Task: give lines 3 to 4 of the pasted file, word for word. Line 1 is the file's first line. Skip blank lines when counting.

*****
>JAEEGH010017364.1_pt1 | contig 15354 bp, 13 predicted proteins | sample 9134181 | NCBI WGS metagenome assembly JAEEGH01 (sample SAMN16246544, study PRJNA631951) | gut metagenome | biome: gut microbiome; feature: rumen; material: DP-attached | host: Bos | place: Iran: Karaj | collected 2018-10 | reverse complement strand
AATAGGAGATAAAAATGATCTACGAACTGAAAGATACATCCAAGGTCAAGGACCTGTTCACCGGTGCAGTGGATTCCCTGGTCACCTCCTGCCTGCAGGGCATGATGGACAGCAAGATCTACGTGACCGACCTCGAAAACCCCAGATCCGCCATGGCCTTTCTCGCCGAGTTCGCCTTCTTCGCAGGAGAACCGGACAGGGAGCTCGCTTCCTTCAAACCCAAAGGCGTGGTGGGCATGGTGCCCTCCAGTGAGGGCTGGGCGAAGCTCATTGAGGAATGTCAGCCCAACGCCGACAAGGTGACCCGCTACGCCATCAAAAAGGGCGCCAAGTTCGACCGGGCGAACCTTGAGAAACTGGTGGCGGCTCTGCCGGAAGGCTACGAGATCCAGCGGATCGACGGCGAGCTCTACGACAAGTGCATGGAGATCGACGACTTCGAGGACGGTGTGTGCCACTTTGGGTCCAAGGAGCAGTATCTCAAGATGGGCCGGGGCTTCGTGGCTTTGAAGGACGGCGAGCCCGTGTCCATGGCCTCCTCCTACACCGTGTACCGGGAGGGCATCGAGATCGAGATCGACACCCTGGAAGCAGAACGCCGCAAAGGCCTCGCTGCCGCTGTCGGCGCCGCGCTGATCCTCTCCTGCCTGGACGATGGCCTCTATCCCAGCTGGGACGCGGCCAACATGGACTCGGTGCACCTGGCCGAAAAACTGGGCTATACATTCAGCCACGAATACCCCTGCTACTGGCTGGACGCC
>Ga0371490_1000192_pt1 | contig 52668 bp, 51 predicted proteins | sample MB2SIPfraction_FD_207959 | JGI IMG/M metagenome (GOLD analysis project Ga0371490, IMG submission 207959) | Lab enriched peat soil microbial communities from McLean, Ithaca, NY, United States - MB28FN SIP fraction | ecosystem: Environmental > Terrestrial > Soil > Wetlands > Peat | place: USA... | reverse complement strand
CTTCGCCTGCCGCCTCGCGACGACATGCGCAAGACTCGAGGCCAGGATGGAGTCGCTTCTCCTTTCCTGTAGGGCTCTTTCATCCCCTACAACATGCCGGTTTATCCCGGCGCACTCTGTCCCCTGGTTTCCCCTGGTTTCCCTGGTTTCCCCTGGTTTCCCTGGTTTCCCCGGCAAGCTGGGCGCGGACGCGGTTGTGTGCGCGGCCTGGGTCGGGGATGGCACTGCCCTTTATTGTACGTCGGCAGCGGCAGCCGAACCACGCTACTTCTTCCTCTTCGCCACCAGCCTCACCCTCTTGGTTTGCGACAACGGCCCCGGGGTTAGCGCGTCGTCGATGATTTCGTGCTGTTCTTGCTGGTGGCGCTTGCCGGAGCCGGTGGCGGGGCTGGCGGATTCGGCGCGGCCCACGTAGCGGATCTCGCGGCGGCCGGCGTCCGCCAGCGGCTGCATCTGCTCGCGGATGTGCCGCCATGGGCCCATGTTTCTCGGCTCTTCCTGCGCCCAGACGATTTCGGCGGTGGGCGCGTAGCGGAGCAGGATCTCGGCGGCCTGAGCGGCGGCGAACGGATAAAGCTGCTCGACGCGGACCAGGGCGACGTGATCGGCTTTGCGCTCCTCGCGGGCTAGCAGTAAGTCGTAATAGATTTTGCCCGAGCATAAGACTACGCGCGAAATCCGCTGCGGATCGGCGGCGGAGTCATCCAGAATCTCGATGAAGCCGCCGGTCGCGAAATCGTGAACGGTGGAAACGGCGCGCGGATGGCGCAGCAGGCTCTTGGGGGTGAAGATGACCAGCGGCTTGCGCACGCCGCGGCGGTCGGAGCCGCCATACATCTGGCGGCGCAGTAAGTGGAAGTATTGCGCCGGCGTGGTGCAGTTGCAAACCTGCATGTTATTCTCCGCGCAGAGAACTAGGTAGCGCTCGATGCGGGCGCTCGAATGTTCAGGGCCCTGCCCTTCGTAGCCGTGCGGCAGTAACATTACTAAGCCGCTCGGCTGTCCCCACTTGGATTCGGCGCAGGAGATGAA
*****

>Ga0371490_1000192_pt1 | contig 52668 bp, 51 predicted proteins | sample MB2SIPfraction_FD_207959 | JGI IMG/M metagenome (GOLD analysis project Ga0371490, IMG submission 207959) | Lab enriched peat soil microbial communities from McLean, Ithaca, NY, United States - MB28FN SIP fraction | ecosystem: Environmental > Terrestrial > Soil > Wetlands > Peat | place: USA... | reverse complement strand
CTTCGCCTGCCGCCTCGCGACGACATGCGCAAGACTCGAGGCCAGGATGGAGTCGCTTCTCCTTTCCTGTAGGGCTCTTTCATCCCCTACAACATGCCGGTTTATCCCGGCGCACTCTGTCCCCTGGTTTCCCCTGGTTTCCCTGGTTTCCCCTGGTTTCCCTGGTTTCCCCGGCAAGCTGGGCGCGGACGCGGTTGTGTGCGCGGCCTGGGTCGGGGATGGCACTGCCCTTTATTGTACGTCGGCAGCGGCAGCCGAACCACGCTACTTCTTCCTCTTCGCCACCAGCCTCACCCTCTTGGTTTGCGACAACGGCCCCGGGGTTAGCGCGTCGTCGATGATTTCGTGCTGTTCTTGCTGGTGGCGCTTGCCGGAGCCGGTGGCGGGGCTGGCGGATTCGGCGCGGCCCACGTAGCGGATCTCGCGGCGGCCGGCGTCCGCCAGCGGCTGCATCTGCTCGCGGATGTGCCGCCATGGGCCCATGTTTCTCGGCTCTTCCTGCGCCCAGACGATTTCGGCGGTGGGCGCGTAGCGGAGCAGGATCTCGGCGGCCTGAGCGGCGGCGAACGGATAAAGCTGCTCGACGCGGACCAGGGCGACGTGATCGGCTTTGCGCTCCTCGCGGGCTAGCAGTAAGTCGTAATAGATTTTGCCCGAGCATAAGACTACGCGCGAAATCCGCTGCGGATCGGCGGCGGAGTCATCCAGAATCTCGATGAAGCCGCCGGTCGCGAAATCGTGAACGGTGGAAACGGCGCGCGGATGGCGCAGCAGGCTCTTGGGGGTGAAGATGACCAGCGGCTTGCGCACGCCGCGGCGGTCGGAGCCGCCATACATCTGGCGGCGCAGTAAGTGGAAGTATTGCGCCGGCGTGGTGCAGTTGCAAACCTGCATGTTATTCTCCGCGCAGAGAACTAGGTAGCGCTCGATGCGGGCGCTCGAATGTTCAGGGCCCTGCCCTTCGTAGCCGTGCGGCAGTAACATTACTAAGCCGCTCGGCTGTCCCCACTTGGATTCGGCGCAGGAGATGAA